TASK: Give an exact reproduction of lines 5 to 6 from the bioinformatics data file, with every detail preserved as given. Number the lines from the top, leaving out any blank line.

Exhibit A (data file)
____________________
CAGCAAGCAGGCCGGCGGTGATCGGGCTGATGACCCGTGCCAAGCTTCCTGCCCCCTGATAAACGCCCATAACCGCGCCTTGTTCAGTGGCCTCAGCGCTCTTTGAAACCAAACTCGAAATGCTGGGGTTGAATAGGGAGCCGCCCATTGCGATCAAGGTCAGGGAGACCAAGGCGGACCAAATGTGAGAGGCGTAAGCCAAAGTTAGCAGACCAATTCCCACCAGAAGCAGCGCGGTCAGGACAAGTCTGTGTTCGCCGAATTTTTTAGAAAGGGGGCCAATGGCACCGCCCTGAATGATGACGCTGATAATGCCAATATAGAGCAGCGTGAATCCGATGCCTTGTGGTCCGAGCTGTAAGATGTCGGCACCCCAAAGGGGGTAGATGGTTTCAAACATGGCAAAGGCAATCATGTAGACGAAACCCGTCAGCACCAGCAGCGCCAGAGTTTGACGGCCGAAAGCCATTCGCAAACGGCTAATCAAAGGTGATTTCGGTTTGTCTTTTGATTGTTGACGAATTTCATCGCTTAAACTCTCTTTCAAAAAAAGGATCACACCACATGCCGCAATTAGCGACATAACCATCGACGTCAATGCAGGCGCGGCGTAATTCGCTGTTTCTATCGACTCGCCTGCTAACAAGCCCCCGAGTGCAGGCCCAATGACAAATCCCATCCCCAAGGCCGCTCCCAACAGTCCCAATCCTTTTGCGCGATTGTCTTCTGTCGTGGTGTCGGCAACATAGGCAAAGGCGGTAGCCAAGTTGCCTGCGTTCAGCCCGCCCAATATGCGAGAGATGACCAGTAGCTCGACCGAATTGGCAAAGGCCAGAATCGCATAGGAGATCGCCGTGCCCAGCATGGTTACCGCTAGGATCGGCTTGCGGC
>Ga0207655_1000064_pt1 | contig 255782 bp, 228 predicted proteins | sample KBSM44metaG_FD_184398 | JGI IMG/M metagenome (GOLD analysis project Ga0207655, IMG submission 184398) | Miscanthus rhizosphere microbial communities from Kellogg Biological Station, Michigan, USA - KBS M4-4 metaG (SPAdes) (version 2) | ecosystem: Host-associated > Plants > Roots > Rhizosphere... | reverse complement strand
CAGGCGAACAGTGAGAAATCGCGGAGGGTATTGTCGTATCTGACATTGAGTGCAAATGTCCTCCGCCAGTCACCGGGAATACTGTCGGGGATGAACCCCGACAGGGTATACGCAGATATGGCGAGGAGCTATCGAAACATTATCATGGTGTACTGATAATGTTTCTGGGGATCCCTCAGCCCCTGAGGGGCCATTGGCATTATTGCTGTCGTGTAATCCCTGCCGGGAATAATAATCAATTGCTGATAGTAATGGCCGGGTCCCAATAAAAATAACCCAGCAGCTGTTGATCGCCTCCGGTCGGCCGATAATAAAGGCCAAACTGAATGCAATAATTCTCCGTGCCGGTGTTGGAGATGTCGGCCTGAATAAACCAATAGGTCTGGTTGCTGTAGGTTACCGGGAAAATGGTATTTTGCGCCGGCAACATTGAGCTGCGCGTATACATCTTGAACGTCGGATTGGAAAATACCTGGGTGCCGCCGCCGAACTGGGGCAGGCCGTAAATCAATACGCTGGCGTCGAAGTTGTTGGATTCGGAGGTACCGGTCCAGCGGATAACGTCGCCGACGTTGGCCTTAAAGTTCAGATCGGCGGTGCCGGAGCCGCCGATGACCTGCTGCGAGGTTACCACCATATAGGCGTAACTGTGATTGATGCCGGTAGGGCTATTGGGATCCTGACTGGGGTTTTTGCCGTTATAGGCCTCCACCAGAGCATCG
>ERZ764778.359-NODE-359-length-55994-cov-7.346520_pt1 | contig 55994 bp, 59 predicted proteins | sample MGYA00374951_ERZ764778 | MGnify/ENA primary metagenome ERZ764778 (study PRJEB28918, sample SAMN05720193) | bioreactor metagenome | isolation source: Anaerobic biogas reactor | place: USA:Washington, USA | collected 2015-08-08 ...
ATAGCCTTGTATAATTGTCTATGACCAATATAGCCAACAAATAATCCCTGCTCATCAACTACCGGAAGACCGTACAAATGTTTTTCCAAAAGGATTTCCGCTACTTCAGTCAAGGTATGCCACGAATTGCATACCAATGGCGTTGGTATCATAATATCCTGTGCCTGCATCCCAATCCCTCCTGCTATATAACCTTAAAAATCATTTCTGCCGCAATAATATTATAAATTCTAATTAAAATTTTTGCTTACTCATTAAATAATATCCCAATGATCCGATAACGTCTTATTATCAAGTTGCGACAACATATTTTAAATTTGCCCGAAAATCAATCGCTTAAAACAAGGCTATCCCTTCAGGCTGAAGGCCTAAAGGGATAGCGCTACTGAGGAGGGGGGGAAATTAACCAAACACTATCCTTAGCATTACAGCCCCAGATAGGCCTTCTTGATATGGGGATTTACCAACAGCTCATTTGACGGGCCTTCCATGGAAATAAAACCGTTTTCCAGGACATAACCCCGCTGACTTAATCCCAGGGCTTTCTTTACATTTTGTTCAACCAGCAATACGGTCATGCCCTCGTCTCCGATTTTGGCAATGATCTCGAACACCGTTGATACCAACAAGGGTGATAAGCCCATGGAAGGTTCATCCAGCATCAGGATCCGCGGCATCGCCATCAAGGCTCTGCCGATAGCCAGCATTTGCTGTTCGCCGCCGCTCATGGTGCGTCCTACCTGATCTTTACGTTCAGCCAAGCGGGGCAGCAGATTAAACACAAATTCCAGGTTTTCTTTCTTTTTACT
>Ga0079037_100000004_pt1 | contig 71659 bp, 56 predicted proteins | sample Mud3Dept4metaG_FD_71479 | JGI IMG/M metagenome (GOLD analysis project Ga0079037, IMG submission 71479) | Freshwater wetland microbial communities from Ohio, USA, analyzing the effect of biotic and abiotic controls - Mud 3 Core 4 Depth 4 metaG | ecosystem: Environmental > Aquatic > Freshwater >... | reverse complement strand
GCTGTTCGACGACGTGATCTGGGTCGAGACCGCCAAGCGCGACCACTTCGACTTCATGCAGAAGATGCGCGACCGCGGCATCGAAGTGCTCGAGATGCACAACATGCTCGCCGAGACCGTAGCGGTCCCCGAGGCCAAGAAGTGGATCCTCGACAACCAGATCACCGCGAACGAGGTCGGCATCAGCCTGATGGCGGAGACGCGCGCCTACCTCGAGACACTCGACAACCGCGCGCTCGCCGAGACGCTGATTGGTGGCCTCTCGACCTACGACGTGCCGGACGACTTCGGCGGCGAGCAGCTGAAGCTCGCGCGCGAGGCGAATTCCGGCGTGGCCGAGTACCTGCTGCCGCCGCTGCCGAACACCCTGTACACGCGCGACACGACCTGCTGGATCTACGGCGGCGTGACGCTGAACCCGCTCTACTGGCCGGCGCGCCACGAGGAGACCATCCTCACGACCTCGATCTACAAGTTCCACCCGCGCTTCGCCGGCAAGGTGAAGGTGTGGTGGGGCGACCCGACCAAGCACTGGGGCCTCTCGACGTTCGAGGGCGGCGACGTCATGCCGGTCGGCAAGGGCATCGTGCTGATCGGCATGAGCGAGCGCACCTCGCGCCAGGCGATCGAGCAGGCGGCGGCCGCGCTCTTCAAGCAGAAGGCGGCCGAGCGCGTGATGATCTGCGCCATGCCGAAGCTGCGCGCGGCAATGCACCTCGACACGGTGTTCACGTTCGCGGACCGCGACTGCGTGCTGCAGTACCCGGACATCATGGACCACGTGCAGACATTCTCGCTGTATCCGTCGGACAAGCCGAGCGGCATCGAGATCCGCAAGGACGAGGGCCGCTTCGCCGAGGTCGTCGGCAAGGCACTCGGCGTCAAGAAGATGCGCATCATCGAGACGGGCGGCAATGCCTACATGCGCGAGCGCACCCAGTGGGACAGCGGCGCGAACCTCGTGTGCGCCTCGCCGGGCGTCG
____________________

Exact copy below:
ATAGCCTTGTATAATTGTCTATGACCAATATAGCCAACAAATAATCCCTGCTCATCAACTACCGGAAGACCGTACAAATGTTTTTCCAAAAGGATTTCCGCTACTTCAGTCAAGGTATGCCACGAATTGCATACCAATGGCGTTGGTATCATAATATCCTGTGCCTGCATCCCAATCCCTCCTGCTATATAACCTTAAAAATCATTTCTGCCGCAATAATATTATAAATTCTAATTAAAATTTTTGCTTACTCATTAAATAATATCCCAATGATCCGATAACGTCTTATTATCAAGTTGCGACAACATATTTTAAATTTGCCCGAAAATCAATCGCTTAAAACAAGGCTATCCCTTCAGGCTGAAGGCCTAAAGGGATAGCGCTACTGAGGAGGGGGGGAAATTAACCAAACACTATCCTTAGCATTACAGCCCCAGATAGGCCTTCTTGATATGGGGATTTACCAACAGCTCATTTGACGGGCCTTCCATGGAAATAAAACCGTTTTCCAGGACATAACCCCGCTGACTTAATCCCAGGGCTTTCTTTACATTTTGTTCAACCAGCAATACGGTCATGCCCTCGTCTCCGATTTTGGCAATGATCTCGAACACCGTTGATACCAACAAGGGTGATAAGCCCATGGAAGGTTCATCCAGCATCAGGATCCGCGGCATCGCCATCAAGGCTCTGCCGATAGCCAGCATTTGCTGTTCGCCGCCGCTCATGGTGCGTCCTACCTGATCTTTACGTTCAGCCAAGCGGGGCAGCAGATTAAACACAAATTCCAGGTTTTCTTTCTTTTTACT
>Ga0079037_100000004_pt1 | contig 71659 bp, 56 predicted proteins | sample Mud3Dept4metaG_FD_71479 | JGI IMG/M metagenome (GOLD analysis project Ga0079037, IMG submission 71479) | Freshwater wetland microbial communities from Ohio, USA, analyzing the effect of biotic and abiotic controls - Mud 3 Core 4 Depth 4 metaG | ecosystem: Environmental > Aquatic > Freshwater >... | reverse complement strand